ESCR-Net Members Call for Tax System That Meets Human Rights Obligations, Addresses Colonial Legacies

Publish Date: 
Wednesday, June 19, 2024
ESCR-Net members in Marrakesh, Morocco during the Annual Meeting of the International Monetary Fund and the World Bank Group in October 2023. © 2023 Private

On May 22, 2024, more than 45 international organizations, including 22 ESCR-Net members, endorsed a letter calling on the Organisation for Economic Cooperation and Development (OECD) to adopt a holistic and pragmatic policy solution in addressing inequalities in taxation, the debt crisis, and climate justice. This solution, according to signees, should embrace ongoing conversations regarding the United Nations (UN) Framework Convention on International Tax Cooperation as one of the essential steps to realizing the goal of urgent transformation of the global tax system to align with equality and comply with international human rights standards and principles.

The historical failure of the global financial architecture to address global tax inequalities affecting Global South countries has led to the rise of retrogressive and repressive tax regimes. Countries in the Global South have been forced to take steps to raise revenue via the introduction of punitive and unsustainable taxes, like increasing VAT on essential commodities for survival and privatizing the provision of public services like health and education.

The Global Tax Agreement, backed by the OECD and G20 countries and hailed as the one-stop solution for reforming the international financial architecture, overlooks and fails to consider the most daunting needs of the people in the Global South and hence undermines the national sovereignty and ability of countries to rightfully tax profits by multinational corporations.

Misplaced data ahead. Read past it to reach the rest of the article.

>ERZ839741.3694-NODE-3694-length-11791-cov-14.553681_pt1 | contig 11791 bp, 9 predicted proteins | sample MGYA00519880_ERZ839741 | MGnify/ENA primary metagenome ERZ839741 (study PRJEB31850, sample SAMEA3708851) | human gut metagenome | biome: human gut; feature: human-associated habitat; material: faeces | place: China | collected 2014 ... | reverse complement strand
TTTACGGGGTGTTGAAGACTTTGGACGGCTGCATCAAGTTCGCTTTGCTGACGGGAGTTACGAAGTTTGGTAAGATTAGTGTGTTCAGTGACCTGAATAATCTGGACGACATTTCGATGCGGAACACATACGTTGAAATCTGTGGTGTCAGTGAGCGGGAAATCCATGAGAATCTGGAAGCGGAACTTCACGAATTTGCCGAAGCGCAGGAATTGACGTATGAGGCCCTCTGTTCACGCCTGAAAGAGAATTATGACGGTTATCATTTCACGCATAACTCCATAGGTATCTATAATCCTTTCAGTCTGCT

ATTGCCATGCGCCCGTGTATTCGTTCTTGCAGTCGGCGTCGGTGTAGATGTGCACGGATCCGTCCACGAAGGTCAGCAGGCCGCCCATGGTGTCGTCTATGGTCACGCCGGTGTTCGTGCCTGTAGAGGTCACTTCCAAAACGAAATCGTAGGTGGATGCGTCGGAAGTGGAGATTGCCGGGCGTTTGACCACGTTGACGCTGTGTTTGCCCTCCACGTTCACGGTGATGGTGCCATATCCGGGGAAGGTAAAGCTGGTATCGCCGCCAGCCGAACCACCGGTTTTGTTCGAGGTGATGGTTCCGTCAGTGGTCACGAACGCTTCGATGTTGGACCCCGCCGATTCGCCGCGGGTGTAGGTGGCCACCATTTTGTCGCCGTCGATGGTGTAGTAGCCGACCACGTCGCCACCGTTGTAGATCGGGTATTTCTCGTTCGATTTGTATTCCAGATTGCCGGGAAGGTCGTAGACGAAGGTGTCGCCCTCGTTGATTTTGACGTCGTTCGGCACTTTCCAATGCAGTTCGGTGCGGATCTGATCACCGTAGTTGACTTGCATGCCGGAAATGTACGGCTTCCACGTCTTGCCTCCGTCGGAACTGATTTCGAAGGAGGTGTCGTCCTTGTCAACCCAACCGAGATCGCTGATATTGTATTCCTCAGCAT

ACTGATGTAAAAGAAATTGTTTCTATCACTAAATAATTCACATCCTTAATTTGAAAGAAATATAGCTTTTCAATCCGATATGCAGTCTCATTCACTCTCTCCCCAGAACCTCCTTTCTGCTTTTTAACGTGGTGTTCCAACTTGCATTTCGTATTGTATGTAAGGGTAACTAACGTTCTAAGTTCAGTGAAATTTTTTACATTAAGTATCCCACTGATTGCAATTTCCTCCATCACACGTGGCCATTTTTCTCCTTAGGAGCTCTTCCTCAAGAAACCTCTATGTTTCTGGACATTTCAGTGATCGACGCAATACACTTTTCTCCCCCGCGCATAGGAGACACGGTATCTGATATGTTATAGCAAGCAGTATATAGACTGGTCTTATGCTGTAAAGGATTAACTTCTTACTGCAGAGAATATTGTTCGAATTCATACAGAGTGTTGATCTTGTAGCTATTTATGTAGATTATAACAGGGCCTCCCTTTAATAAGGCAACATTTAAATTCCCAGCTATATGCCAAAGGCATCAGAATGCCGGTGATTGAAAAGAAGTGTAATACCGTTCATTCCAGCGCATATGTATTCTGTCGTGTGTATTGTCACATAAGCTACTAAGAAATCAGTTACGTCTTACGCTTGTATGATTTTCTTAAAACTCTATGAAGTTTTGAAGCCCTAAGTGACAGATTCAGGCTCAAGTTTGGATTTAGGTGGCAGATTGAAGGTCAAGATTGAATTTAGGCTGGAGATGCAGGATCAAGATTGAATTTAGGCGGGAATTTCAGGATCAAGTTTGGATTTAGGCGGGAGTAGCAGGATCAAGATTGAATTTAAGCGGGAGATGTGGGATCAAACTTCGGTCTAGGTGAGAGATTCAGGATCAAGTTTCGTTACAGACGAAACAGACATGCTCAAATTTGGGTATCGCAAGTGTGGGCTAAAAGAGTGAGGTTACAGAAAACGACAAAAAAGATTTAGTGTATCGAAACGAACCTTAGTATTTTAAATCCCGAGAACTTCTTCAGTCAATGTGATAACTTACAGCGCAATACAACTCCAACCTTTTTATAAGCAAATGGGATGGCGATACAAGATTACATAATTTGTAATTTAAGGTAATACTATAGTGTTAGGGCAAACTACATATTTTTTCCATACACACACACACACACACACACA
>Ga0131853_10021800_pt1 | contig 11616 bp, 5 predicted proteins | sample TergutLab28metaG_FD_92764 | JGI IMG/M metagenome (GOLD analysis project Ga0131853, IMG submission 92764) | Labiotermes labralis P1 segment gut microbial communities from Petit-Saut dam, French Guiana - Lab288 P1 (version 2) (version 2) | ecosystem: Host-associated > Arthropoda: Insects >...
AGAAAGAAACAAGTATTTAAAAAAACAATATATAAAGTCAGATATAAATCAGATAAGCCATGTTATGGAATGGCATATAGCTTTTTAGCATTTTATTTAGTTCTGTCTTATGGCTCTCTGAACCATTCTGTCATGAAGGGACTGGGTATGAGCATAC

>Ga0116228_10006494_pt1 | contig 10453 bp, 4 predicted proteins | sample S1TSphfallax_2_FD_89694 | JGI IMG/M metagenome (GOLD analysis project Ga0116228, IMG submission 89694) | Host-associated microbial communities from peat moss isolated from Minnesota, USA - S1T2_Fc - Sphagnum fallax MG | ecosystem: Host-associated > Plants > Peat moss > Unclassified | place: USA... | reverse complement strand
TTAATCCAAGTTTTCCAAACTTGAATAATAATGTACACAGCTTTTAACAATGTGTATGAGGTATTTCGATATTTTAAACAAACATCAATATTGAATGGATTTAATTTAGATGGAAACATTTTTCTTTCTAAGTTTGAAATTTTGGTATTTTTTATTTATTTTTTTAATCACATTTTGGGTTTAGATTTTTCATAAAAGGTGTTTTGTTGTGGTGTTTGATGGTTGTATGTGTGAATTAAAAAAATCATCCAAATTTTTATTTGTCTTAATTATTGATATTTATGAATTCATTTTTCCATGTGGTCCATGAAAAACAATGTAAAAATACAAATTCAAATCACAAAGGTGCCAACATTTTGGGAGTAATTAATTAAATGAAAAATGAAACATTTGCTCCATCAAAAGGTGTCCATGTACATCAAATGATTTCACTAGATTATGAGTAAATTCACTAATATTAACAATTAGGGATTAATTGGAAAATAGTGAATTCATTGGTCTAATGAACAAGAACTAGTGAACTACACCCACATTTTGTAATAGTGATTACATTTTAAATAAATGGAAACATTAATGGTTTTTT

Remnants of colonialism are manifested in the ongoing weaponization of debt, unjustified wars, and further violations of human rights. Low and middle-income countries, in the Global South in particular, are straining to fulfill their human rights obligations due to overstretched fiscal spaces and the pressure to prioritize the servicing and payment of illegitimate debts. The advent of the Covid-19 pandemic further exposed the deep structural failures of the current global economic order dominated by capitalism and further widened pre-existing socio-economic inequalities between Global North and Global South countries.

ESCR-Net members, led by CESR and allies, are challenging the OECD’s tax policy and structures and pushing for redress of what they strongly believe is “a pattern of unequal distribution of taxing rights between and within countries which has manifestly exacerbated a global system of privilege orchestrated by former colonial powers to the detriment of formerly colonized states and descendants of enslaved groups.”

The May letter follows a previous communication sent in October 2023 to eight UN special procedures, including the Independent Expert on the effects of foreign debt and other international financial obligations on human rights Professor Attiya Waris, and other relevant UN experts, special rapporteurs and working groups. It prompted recipients to intervene in addressing the OECD’s deliberate failure to reform global tax rules and the illegitimate and abusive policies and practices of some of its members, including the US, UK, France, and Switzerland. The letter also raised fundamental concerns about the OECD supporting and promoting tax policies that are deeply entrenched in the system of colonialism, racial discrimination and violation of human rights impacting communities globally.

In response to our communication, eight UN experts and special rapporteurs sent a formal communication to the OECD Secretariat raising weighty concerns in regards to the OECD’s tax reforms and their impact on human rights.

Members are dedicated and look forward to further collaborative work with allies and other interested groups including academia, social movements, and feminist groups, among others, to demand for the urgent transformation of the global tax system to comply with international human rights standards and principles. We must act now to address the inequalities in taxation, the debt conundrum, and climate crisis and to realize human rights.